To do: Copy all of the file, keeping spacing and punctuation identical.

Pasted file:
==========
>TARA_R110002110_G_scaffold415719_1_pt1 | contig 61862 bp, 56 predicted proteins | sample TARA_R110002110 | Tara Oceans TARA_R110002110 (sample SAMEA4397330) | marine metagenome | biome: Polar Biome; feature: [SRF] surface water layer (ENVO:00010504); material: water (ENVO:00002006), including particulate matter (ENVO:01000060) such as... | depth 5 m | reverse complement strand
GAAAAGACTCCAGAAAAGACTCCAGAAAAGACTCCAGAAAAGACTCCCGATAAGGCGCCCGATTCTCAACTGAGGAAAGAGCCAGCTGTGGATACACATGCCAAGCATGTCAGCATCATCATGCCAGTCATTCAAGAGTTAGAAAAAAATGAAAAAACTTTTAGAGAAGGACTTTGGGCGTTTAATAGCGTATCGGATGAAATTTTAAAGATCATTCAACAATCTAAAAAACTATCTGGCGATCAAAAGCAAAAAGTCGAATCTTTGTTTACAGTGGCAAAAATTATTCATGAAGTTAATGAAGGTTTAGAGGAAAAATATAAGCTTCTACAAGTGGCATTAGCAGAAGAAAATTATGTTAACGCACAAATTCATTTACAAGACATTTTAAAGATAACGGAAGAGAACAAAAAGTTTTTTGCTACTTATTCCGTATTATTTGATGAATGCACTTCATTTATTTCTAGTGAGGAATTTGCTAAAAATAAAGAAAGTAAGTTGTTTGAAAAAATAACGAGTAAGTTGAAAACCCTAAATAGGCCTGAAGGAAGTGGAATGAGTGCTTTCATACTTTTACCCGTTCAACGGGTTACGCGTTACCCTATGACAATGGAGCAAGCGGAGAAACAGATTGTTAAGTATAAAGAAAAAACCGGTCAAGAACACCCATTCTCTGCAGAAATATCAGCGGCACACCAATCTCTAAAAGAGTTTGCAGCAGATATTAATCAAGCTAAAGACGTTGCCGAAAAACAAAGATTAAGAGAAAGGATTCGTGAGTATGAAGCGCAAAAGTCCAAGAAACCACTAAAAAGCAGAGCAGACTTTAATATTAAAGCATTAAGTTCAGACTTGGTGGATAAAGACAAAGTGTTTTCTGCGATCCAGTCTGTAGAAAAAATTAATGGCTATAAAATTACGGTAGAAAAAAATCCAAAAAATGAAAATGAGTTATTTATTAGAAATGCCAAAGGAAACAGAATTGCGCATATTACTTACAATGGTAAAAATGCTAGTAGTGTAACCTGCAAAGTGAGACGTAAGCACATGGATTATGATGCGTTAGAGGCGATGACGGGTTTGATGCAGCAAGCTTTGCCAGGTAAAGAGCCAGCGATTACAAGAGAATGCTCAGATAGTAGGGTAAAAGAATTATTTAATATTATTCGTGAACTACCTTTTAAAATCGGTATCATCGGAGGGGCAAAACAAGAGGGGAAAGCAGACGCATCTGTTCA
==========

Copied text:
>TARA_R110002110_G_scaffold415719_1_pt1 | contig 61862 bp, 56 predicted proteins | sample TARA_R110002110 | Tara Oceans TARA_R110002110 (sample SAMEA4397330) | marine metagenome | biome: Polar Biome; feature: [SRF] surface water layer (ENVO:00010504); material: water (ENVO:00002006), including particulate matter (ENVO:01000060) such as... | depth 5 m | reverse complement strand
GAAAAGACTCCAGAAAAGACTCCAGAAAAGACTCCAGAAAAGACTCCCGATAAGGCGCCCGATTCTCAACTGAGGAAAGAGCCAGCTGTGGATACACATGCCAAGCATGTCAGCATCATCATGCCAGTCATTCAAGAGTTAGAAAAAAATGAAAAAACTTTTAGAGAAGGACTTTGGGCGTTTAATAGCGTATCGGATGAAATTTTAAAGATCATTCAACAATCTAAAAAACTATCTGGCGATCAAAAGCAAAAAGTCGAATCTTTGTTTACAGTGGCAAAAATTATTCATGAAGTTAATGAAGGTTTAGAGGAAAAATATAAGCTTCTACAAGTGGCATTAGCAGAAGAAAATTATGTTAACGCACAAATTCATTTACAAGACATTTTAAAGATAACGGAAGAGAACAAAAAGTTTTTTGCTACTTATTCCGTATTATTTGATGAATGCACTTCATTTATTTCTAGTGAGGAATTTGCTAAAAATAAAGAAAGTAAGTTGTTTGAAAAAATAACGAGTAAGTTGAAAACCCTAAATAGGCCTGAAGGAAGTGGAATGAGTGCTTTCATACTTTTACCCGTTCAACGGGTTACGCGTTACCCTATGACAATGGAGCAAGCGGAGAAACAGATTGTTAAGTATAAAGAAAAAACCGGTCAAGAACACCCATTCTCTGCAGAAATATCAGCGGCACACCAATCTCTAAAAGAGTTTGCAGCAGATATTAATCAAGCTAAAGACGTTGCCGAAAAACAAAGATTAAGAGAAAGGATTCGTGAGTATGAAGCGCAAAAGTCCAAGAAACCACTAAAAAGCAGAGCAGACTTTAATATTAAAGCATTAAGTTCAGACTTGGTGGATAAAGACAAAGTGTTTTCTGCGATCCAGTCTGTAGAAAAAATTAATGGCTATAAAATTACGGTAGAAAAAAATCCAAAAAATGAAAATGAGTTATTTATTAGAAATGCCAAAGGAAACAGAATTGCGCATATTACTTACAATGGTAAAAATGCTAGTAGTGTAACCTGCAAAGTGAGACGTAAGCACATGGATTATGATGCGTTAGAGGCGATGACGGGTTTGATGCAGCAAGCTTTGCCAGGTAAAGAGCCAGCGATTACAAGAGAATGCTCAGATAGTAGGGTAAAAGAATTATTTAATATTATTCGTGAACTACCTTTTAAAATCGGTATCATCGGAGGGGCAAAACAAGAGGGGAAAGCAGACGCATCTGTTCA